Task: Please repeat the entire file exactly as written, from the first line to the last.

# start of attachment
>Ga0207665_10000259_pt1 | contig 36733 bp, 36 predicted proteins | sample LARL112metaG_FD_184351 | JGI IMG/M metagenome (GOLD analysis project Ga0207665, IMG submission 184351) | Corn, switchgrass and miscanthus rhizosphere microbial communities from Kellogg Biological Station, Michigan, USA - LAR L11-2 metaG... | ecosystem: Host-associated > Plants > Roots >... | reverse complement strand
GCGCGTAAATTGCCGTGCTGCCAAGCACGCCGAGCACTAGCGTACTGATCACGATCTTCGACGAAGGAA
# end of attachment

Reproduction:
>Ga0207665_10000259_pt1 | contig 36733 bp, 36 predicted proteins | sample LARL112metaG_FD_184351 | JGI IMG/M metagenome (GOLD analysis project Ga0207665, IMG submission 184351) | Corn, switchgrass and miscanthus rhizosphere microbial communities from Kellogg Biological Station, Michigan, USA - LAR L11-2 metaG... | ecosystem: Host-associated > Plants > Roots >... | reverse complement strand
GCGCGTAAATTGCCGTGCTGCCAAGCACGCCGAGCACTAGCGTACTGATCACGATCTTCGACGAAGGAA